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Review: Frozen Free Fall: Snowball Fight – Surprisingly Fun – No, Really

I’ve played many games this weekend. Too many, in fact. Some big, some small, some on my phone, some on my handhelds, some on my consoles. Even managed to get a round of Awesomenauts in on the PC, too.

From the bunch of games I’ve played over the weekend, one in particular stood out: Frozen Free Fall: Snowball Fight. It’s a free-to-play game that’s more or less identical to Bejeweled Blitz. You have a board of different gems that you need to align to make a row of three or more. Every time you match three or more, they disappear and the board shuffles downwards.

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The reason this one stood out for me is because I typically can’t stand free-to-play game. After having witnessed my better half descend into the madness that is Candy Crush Saga, I couldn’t see the appeal of a limited amount of play time and waiting for a new day to roll around to get the free stock of ‘lives,’ which you run out of and can replenish with real money.

I’m ashamed to say I got rather addicted. The game is, as the title implies, based (at least artistically) on the ridiculously popular Frozen movie. What does the theme add to the game? For me, nothing. I’ve never seen the film, but I’ve heard the annoying chimes of “let it go, let it goooo” up and down the high street for what seems like an eternity. So while I’m familiar with the franchise, it didn’t really add anything to my opinion of the core gameplay.

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Characters from the movie make an appearance by standing next to the board and offering a thumbs up of encouragement and the like, but that’s just to keep the screen interesting. It’s probably more for the kids, too. The game starts off rather easy by handing out power-ups and setting low score targets which you’ll smash without effort. The difficulty quickly ramps up. A lot.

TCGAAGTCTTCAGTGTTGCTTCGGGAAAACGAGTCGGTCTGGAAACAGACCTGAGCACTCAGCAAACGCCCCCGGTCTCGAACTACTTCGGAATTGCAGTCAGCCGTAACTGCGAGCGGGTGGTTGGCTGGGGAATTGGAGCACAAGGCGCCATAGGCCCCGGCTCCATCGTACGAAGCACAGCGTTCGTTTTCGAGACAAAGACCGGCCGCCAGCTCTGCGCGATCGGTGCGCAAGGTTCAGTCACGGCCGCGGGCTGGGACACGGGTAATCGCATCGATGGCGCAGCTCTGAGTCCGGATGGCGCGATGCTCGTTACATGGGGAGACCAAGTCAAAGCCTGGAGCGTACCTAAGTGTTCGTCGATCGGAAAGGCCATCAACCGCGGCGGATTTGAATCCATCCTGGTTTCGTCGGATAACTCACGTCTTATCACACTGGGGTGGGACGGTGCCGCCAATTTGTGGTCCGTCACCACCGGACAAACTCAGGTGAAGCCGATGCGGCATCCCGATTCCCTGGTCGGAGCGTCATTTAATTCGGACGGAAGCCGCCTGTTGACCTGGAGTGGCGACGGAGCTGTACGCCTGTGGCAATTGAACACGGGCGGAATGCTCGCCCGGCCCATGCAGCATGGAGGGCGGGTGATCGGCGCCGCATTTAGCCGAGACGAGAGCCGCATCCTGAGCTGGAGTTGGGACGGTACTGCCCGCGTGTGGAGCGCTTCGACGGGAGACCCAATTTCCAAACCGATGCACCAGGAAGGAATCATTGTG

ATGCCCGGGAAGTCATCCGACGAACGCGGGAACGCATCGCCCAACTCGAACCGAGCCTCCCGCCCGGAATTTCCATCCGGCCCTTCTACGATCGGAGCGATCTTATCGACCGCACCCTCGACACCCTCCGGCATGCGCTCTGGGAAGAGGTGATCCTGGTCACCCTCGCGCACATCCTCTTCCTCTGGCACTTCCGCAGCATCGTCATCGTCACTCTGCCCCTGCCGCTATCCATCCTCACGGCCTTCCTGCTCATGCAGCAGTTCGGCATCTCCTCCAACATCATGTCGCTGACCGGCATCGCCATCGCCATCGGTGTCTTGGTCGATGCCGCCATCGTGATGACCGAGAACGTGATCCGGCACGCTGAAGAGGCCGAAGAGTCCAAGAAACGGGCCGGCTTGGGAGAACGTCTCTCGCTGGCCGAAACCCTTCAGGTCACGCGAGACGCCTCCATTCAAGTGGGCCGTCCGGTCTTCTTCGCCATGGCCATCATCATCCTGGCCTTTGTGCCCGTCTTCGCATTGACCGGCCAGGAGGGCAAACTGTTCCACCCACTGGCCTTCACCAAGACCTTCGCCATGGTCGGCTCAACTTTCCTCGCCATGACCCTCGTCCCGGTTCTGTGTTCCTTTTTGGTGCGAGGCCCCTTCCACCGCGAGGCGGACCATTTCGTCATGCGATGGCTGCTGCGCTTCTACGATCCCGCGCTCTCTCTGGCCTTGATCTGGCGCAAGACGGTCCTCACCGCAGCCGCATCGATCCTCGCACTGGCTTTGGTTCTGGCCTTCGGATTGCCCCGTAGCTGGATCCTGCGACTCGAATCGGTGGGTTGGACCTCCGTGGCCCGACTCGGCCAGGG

I’d gone through around 15 of the game’s levels before I’d failed a task and lost a life. No matter, I still had some power-ups which I’d not yet used, so I gave them a shot. Sure enough, the power-ups (an ice-pick to knock away single blocks, a snowball to add a few seconds to the timer, and a snowflake to clear all of any given colour) got me right back on track.

The next level was even more difficult, though I managed to scrape by thanks to the Mrs.’ expert knowledge of these kinds of games. Eventually, I surrendered the controller to the self-declared “Frozen Princess” and took on a secondary role of, well, just sort of sitting there. We finally got to a point where we’d run out of lives and were offered the opportunity to buy more. Here comes the kicker…

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The prices are outrageous. You can buy 15 seconds of additional time for £0.79. That’s for 15 seconds. Of course, you can buy in bulk – and that’s true with all items – but what you pay for isn’t really, at least in my opinion, worth anything. I’m all for developers making a bit of money from free-to-play games, but perhaps a better pricing model would help sell the idea a little better.

Even with the eye-watering prices, I still found myself having a good bit of silly fun with the game. It’s got a nice charm to it, and even though it’s not a graphical showcase, it’s still got some pretty visuals that I can’t help but admire. What can I say, I’m a sucker for pretty colours. It’s a simple game that we’ve all played before at one point, but it’s harmless and perhaps it’s not really intended for a 25-year-old male whose favourite games are shooters, action-adventures, and racers.

Disclaimer: This review was conducted using the PS4 code of the game.